House education committee moves resolution forward to lift AZ's school spending cap
On Tuesday, the Arizona House Education Committee advanced a resolution that would lift the state’s school spending limit for this academic year.
Arizona’s Aggregate Expenditure Limit (AEL) puts a cap on how much school districts can spend each year. The legislature made historic investments in public schools last summer, but schools can’t spend that money with the cap in place.
Republican Rep. David Cook introduced HCR2001 to lift the cap before March 1. During Tuesday’s committee meeting, among other points, he talked about how in small, rural Arizona communities, schools are often the largest employers.
“And it’s not just teachers that we hear about, or secretaries or administrators,” Cook said. “It’s coaches, it’s band leaders, it’s everything from bus drivers to cafeteria workers, to janitors, that all depend on their job.”
Blue Ridge Unified School District Superintendent Michael Wright also urged lawmakers to pass that resolution. He said kids would suffer without the promised funding.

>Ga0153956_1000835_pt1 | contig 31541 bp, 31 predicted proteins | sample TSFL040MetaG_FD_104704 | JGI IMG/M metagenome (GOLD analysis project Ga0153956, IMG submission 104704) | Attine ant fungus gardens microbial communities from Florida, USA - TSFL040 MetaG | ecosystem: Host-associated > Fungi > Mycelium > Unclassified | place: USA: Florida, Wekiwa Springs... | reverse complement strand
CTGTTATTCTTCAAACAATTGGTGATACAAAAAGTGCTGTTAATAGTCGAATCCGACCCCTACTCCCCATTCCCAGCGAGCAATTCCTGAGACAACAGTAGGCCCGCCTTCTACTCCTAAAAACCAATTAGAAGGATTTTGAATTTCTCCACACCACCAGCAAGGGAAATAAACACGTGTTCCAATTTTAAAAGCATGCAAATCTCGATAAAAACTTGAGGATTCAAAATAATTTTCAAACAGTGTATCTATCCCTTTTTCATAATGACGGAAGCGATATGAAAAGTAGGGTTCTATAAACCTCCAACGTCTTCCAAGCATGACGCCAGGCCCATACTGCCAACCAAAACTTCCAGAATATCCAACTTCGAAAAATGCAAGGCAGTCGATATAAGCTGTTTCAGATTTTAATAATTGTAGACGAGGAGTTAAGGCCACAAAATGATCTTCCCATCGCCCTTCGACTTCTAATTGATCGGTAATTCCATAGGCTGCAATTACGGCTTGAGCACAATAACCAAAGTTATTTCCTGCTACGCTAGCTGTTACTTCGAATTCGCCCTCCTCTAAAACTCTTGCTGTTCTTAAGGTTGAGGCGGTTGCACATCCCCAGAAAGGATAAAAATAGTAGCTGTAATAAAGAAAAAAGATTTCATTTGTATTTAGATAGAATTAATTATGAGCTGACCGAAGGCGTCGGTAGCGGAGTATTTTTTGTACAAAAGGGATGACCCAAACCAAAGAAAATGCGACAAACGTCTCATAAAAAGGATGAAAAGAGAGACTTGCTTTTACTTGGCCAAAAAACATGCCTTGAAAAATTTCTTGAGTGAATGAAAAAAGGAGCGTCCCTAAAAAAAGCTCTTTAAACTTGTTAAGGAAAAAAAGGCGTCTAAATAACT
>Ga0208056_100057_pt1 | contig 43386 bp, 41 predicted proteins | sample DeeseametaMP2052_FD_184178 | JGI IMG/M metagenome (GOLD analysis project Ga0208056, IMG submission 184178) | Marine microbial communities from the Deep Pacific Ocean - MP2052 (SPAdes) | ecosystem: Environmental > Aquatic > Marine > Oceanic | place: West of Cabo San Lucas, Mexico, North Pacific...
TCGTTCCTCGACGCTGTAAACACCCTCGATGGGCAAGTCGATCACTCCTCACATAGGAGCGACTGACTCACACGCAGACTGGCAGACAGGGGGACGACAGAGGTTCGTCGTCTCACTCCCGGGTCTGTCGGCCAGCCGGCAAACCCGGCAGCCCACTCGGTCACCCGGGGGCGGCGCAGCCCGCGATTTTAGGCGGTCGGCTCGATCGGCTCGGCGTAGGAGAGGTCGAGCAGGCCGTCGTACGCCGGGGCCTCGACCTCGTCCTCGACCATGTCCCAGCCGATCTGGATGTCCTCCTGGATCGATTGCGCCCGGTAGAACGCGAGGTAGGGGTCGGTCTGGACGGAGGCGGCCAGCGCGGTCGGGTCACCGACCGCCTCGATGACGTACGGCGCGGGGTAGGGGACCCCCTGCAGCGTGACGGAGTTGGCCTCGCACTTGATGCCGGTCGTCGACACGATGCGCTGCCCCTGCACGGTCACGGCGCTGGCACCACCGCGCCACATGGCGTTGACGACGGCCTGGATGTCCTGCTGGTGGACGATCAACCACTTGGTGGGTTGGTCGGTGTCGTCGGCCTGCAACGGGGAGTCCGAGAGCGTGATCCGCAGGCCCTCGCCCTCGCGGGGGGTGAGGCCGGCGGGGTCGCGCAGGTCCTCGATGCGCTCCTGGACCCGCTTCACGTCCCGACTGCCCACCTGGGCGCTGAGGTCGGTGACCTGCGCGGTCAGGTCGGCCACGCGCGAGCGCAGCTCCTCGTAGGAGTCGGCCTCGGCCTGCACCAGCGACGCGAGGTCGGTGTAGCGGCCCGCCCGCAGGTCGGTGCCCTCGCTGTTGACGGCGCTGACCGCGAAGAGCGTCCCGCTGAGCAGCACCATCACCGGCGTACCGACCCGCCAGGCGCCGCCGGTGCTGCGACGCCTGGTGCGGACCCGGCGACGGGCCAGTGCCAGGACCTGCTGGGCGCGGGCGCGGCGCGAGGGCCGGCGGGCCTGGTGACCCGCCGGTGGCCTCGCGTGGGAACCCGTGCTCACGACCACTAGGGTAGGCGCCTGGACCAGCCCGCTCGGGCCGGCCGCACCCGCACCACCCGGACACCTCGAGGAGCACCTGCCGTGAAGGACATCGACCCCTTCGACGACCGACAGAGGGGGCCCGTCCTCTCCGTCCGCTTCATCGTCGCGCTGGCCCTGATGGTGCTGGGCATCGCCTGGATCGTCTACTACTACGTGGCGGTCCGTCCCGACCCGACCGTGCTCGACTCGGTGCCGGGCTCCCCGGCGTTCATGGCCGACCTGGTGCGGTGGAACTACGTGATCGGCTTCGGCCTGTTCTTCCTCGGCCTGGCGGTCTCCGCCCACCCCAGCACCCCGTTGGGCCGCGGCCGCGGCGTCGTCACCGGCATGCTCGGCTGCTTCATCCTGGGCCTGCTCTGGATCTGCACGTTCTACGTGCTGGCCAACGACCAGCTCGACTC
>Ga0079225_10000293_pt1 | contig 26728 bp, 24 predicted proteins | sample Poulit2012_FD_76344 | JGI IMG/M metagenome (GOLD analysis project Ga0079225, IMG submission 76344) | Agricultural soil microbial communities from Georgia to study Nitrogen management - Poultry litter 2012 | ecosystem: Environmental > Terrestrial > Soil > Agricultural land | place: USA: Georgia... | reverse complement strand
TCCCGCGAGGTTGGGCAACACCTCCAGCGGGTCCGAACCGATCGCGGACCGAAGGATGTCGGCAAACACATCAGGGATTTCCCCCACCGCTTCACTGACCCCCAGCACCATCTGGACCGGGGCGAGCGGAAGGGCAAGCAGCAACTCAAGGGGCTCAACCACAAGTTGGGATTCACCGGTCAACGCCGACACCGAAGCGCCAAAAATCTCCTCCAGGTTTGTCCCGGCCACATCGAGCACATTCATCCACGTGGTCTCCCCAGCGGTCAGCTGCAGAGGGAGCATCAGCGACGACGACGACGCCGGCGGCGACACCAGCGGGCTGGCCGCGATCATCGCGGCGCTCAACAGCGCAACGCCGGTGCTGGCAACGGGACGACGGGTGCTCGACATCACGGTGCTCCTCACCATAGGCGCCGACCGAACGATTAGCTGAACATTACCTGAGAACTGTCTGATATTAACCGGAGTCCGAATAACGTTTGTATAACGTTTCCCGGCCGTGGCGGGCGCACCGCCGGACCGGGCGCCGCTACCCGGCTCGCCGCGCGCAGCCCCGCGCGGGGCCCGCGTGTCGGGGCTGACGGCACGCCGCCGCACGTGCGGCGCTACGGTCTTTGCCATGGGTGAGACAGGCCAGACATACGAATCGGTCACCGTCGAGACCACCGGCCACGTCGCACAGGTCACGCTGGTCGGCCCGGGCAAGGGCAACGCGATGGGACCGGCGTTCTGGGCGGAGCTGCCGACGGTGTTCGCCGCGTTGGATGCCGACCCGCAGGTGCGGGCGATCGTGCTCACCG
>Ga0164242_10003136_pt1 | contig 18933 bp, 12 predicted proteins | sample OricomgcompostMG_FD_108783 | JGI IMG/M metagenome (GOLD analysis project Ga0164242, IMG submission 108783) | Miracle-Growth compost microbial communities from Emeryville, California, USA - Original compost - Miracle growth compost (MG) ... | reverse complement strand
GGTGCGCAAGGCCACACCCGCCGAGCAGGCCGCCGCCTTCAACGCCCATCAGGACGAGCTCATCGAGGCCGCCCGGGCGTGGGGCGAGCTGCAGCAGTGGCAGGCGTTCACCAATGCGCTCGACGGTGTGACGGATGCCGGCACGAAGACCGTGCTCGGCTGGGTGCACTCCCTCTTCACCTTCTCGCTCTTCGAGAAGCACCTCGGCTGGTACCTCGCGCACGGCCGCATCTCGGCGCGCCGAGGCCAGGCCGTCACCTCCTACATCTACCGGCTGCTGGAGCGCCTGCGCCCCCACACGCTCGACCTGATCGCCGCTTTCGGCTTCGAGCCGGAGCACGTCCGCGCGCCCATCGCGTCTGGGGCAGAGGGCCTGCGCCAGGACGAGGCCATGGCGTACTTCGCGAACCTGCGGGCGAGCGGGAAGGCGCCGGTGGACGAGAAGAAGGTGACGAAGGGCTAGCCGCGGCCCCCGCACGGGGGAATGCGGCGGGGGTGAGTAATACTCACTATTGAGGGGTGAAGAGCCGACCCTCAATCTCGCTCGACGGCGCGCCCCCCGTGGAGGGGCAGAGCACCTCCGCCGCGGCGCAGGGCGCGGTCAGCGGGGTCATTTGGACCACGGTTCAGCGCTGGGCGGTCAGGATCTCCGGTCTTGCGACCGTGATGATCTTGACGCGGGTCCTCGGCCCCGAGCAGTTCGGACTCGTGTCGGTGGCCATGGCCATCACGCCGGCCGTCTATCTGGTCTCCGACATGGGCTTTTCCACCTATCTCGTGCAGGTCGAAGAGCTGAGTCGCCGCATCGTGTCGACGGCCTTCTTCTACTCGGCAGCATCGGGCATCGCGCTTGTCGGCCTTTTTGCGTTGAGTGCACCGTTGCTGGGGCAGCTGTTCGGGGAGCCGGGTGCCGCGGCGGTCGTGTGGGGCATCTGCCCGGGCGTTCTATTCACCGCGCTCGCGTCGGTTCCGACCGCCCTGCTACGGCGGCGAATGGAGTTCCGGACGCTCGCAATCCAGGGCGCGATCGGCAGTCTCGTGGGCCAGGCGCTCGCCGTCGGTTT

“And the kids that will suffer most will be your vulnerable populations,” Wright said. “We have little kids that are picked up on special-ed buses daily, that receive medical attention, that receive food, supervision and support. They live on the edge. This is about kids. So I’m trying to step out of the politics.”
Multiple speakers echoed the points that budget cuts could mean massive layoffs or school closures.
One member of the public, and a few committee members said they wanted to see more accountability and higher performance in schools. Committee chair, Republican Beverly Pingerelli, voted present on the resolution.
“Like many of my colleagues I’m frustrated with several aspects of education in Arizona,” she said. “My top concern is academic achievement, rigor in the class room and preparedness for higher education and career.”
Pingerelli said her vote present was a way to move the resolution forward, signaling her general displeasure, while “acknowledging the reality that to not allow the AEL to be overridden means certain chaos.”
Republican Rep. Liz Harris voted yes on the resolution, but also expressed concerns over poor test scores.
“I want to see Arizona be number one in education, but we’ve got a long way to get there,” Harris said. “I hope that there’s great accountability and great transparency in our spending and we spend the money well.”
The resolution passed with eight yes votes, one no, and one present.